Entering the 2019 DII women’s basketball championship, we looked back at seven years of brackets to see if we could predict the future based on historical trends and patterns.
Well, we will own it. It wasn’t a very successful attempt. But to be fair, this is a unique DII Women’s Elite Eight, as it’s the first time in that seven-year window that only one No. 1 seed made it. In fact, we went all the way back to 2003 and there was not one national quarterfinals field with less than two No. 1 regional seeds.
This is an Elite Eight field like no other. A field usually dominated by No. 1 and 2 seeds sees five teams that were Nos. 3-7 seeds.
So, is there anything past Elite Eights can tell us about who may win the 2019 DII women’s basketball tournament? Let’s take a look.
There’s a good chance Drury moves on based on the numbers
When we picked our original bracket, we took a look at the success rate of seeds reaching the Elite Eight. An overwhelming 50 percent of regional one seeds made their presence felt in the quarterfinals since 2012, leading us to believe an amount close to or possibly more than that could replicate itself in 2019, especially after five No. 1 seeds made it in last year.
— Drury Panthers (@drurypanthers) March 23, 2019
That’s neither here nor there. What is important to know is that there hasn’t been a national semifinal in our seven years of data without a No. 1 seed. We went back even further, scouring brackets as far back as the 2003 season, and only one semifinal had nary a No. 1 seed. That was in 2006 when two No. 3 seeds — American International and St. Cloud State — shared the spotlight with two No. 2 seeds: Grand Valley State and Chico State.
Of the 28 teams to play in the national semifinals since 2012 an incredible 16 of them have started as the No. 1 seed in their respective region. You have to like the odds that Drury advances based on historical data, but how about the rest of the seeds in the semifinals?
|Seed||Teams to the semifinals||Percentage|
The odds sure looked stacked against No. 4 Azusa Pacific, don’t they? But keep in mind, the Cougars are only the fourth No. 4 seed to reach the Elite Eight since 2012, a seed that averaged one team in the quarterfinals over the five years prior, so the chances were reasonably lower. The No. 7 seeds seem to be surging the past few years, but the two this year —Nova Southeastern and St. Anselm — have two of the toughest draws remaining in the tournament in No. 1 Drury and No. 2 Southwestern Oklahoma State respectively.
Seeding the Elite Eight
In 2017, the Elite Eight was seeded No. 1 through No. 8 in the quarterfinals. In those two years, the top seed — both years it was Ashland — not only won its first game but made it to the finals. In both of those seasons, the No. 1 seed played the No. 6 seed. In 2017, No. 1 Ashland won, and last year, No. 6 Central Missouri took home the hardware.
So, what does that mean? It means that despite Azusa Pacific coming out of its region a dreaded No. 4 seed in unfriendly territory, the Cougars are now seeded the favorable No. 6 in the Elite Eight. Based on recent history, the Cougars actually do have a solid chance of making the championship game. Wrap your head around that.
Southwestern Oklahoma is the No. 2 seed, so it’s certainly fair to think the Lady Bulldogs have the best shot at advancing to the championship game, despite the fact that it hasn’t happened in the current format. They also have a bit of history on their side. They are just the second Great American Conference team to make the Elite Eight. The first was Harding two years back. The Bison won their quarterfinals game but bowed out to Ashland in the semifinals.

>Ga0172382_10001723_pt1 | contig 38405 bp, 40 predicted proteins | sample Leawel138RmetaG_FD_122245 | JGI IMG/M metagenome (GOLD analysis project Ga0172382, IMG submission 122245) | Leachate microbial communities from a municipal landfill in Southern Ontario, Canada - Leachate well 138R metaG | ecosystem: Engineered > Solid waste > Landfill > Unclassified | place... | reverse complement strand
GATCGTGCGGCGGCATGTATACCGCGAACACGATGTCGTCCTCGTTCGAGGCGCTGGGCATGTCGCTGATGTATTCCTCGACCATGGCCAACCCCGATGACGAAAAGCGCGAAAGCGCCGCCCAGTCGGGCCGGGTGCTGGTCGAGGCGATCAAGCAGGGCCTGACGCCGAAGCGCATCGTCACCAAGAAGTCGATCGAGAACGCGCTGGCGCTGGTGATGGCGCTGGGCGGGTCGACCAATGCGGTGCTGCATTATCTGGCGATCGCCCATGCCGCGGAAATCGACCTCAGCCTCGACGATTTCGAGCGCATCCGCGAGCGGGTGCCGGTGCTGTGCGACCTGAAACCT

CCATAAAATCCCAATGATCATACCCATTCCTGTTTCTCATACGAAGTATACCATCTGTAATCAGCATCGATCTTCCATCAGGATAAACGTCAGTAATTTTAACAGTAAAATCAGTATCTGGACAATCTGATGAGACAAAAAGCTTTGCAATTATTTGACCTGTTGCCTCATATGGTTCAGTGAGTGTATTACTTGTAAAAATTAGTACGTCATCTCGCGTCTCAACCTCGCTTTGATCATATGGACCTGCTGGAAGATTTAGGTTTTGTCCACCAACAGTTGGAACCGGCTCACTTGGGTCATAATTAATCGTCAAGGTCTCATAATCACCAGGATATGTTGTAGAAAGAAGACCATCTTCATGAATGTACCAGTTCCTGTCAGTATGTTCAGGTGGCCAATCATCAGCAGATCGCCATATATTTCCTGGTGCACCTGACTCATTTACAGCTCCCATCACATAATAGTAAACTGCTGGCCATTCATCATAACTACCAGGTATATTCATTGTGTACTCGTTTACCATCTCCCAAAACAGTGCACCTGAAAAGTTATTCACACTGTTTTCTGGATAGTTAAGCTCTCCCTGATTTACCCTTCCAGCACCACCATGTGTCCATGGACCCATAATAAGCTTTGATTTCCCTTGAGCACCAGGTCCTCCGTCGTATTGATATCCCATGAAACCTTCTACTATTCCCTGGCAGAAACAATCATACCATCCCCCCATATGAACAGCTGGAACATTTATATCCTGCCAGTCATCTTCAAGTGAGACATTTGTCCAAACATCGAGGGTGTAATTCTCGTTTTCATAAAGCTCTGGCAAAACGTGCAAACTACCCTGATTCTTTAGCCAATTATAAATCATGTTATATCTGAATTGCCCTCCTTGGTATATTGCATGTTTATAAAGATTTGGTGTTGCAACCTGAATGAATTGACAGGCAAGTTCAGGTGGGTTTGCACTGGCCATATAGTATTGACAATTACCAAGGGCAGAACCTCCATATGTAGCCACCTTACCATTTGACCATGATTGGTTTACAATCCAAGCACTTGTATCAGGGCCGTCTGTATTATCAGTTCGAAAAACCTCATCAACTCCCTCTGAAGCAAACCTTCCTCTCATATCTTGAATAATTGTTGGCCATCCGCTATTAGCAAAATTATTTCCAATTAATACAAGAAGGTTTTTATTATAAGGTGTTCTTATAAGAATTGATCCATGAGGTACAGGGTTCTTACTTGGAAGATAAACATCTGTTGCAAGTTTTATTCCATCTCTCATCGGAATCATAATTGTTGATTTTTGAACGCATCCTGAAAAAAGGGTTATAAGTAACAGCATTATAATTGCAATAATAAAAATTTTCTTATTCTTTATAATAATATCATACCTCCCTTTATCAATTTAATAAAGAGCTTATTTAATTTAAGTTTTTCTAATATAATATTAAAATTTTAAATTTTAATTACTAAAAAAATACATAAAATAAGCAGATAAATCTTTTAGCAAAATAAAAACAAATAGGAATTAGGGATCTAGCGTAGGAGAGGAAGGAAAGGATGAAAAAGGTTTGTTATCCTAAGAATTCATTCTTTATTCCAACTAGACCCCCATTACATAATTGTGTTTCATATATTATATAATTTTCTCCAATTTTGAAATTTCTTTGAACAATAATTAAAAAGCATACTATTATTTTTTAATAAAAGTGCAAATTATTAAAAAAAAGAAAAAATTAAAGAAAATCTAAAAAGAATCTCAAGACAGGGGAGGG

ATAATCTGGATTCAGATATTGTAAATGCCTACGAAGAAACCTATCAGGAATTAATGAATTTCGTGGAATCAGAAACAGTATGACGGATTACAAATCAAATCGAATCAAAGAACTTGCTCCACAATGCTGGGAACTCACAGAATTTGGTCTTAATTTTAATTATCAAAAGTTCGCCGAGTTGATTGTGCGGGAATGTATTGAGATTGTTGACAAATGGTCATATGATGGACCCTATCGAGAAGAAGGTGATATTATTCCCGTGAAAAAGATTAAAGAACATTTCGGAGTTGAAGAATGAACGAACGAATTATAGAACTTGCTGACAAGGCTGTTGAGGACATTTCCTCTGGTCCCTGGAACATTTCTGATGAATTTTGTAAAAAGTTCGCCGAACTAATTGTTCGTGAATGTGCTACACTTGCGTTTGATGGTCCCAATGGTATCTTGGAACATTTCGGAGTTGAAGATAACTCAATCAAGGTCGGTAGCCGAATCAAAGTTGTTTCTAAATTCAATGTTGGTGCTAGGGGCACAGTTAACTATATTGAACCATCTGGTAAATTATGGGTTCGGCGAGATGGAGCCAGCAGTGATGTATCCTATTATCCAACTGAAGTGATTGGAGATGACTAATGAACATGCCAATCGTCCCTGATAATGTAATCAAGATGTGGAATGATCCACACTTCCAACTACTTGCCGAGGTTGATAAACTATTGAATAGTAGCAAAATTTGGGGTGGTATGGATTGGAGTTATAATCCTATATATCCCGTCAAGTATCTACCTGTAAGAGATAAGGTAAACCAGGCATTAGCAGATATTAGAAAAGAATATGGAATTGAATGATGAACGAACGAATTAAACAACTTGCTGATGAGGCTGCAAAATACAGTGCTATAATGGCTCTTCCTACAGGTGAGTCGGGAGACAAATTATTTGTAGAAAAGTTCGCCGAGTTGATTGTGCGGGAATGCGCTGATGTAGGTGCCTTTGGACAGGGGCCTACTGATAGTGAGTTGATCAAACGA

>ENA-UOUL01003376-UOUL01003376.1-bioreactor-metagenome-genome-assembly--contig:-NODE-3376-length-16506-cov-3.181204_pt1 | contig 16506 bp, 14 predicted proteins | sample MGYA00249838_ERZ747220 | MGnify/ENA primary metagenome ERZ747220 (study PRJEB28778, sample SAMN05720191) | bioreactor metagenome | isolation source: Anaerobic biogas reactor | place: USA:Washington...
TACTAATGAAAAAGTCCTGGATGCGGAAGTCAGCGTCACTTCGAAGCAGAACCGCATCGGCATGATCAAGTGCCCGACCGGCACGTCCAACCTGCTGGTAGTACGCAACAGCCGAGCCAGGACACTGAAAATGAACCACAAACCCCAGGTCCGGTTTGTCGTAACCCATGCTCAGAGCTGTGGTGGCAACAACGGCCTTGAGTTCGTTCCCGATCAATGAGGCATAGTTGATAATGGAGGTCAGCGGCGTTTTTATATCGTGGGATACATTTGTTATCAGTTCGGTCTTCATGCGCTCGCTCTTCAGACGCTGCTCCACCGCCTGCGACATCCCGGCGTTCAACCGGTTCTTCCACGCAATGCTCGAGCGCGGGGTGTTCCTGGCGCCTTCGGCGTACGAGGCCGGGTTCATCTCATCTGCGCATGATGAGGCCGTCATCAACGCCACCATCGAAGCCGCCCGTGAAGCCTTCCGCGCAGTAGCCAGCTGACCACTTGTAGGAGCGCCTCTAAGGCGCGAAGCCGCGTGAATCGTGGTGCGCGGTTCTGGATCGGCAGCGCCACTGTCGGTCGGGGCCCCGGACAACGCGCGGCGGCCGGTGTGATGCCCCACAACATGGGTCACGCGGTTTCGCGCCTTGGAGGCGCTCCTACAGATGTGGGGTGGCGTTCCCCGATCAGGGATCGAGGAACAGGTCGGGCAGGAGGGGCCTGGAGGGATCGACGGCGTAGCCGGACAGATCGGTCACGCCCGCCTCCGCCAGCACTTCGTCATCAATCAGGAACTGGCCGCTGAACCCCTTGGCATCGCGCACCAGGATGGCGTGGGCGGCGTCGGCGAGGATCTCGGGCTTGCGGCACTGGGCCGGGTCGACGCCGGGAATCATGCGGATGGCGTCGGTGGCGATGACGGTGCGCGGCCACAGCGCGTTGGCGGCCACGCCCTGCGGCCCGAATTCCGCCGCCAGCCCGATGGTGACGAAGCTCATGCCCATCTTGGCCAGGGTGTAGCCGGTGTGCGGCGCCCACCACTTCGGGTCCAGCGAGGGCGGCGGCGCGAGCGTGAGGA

But wait, there’s more…
The national championship
We already know that regional No. 1 seeds dominate the semifinals. But how do they do in the national championship game?
Since 2012, the national champion has been a regional No. 1 or No. 2 seed. That’s it. No. 2-seeded Shaw defeated No. 1 Ashland in 2012 and No. 2-seeded Central Missouri defeated No. 1 Ashland last year. All the rest in between — Ashland twice, Bentley, California (Pa), and Lubbock Christian — came out of their regions as the No. 1 seeds.
Over that same span, we have seen three 1 vs. 2 regional seed matchups, two 1 vs. 3 matchups, and one 1 vs. 1 when tournament heavyweights Bentley and West Texas A&M went head-to-head. The one extreme outlier was in 2015 when Cal Baptist came out of the West Region as a five seed and found its way to the finals against No. 1 California (Pa).
So that would put history well on to Drury’s side. And sure helps out Southwestern Oklahoma and North Georgia’s chances, both No. 2 seeds. Indiana (Pa) — which reached the semifinals last year — and Lubbock Christian — an Elite Eight regular — have to like its chances as the three seed as well.
But, let’s expand out bracket knowledge back to 2003. In the 16 NCAA DII tournaments since then, only two national champions came out of their region lower than a No. 2 seed. It first happened in 2008 when Northern Kentucky defeated No. 1 seed South Dakota and then again two years later when Emporia State defeated No. 1 Fort Lewis.
#PacWestWBB NCAA Regional Final | The celebration continues for @APUWBB1, which is heading to the Elite Eight after beating a second-consecutive top-10 team in the nation to win the West Regional Championship. pic.twitter.com/gIcoB2xS0q
— PacWest Conference (@ThePacWest) March 19, 2019
This probably doesn’t come as a surprise, but both of those champions were four seeds. Somehow, we keep coming back to Azusa Pacific.
Only one undefeated team, Florida Gulf Coast in 2007, entered the championship game undefeated since 2003 and lost, while three undefeated teams have sealed the deal, all of which occurred within the last six years. It seems like Drury has history in its favor, but as we learn every March, the only thing you can expect is the unexpected.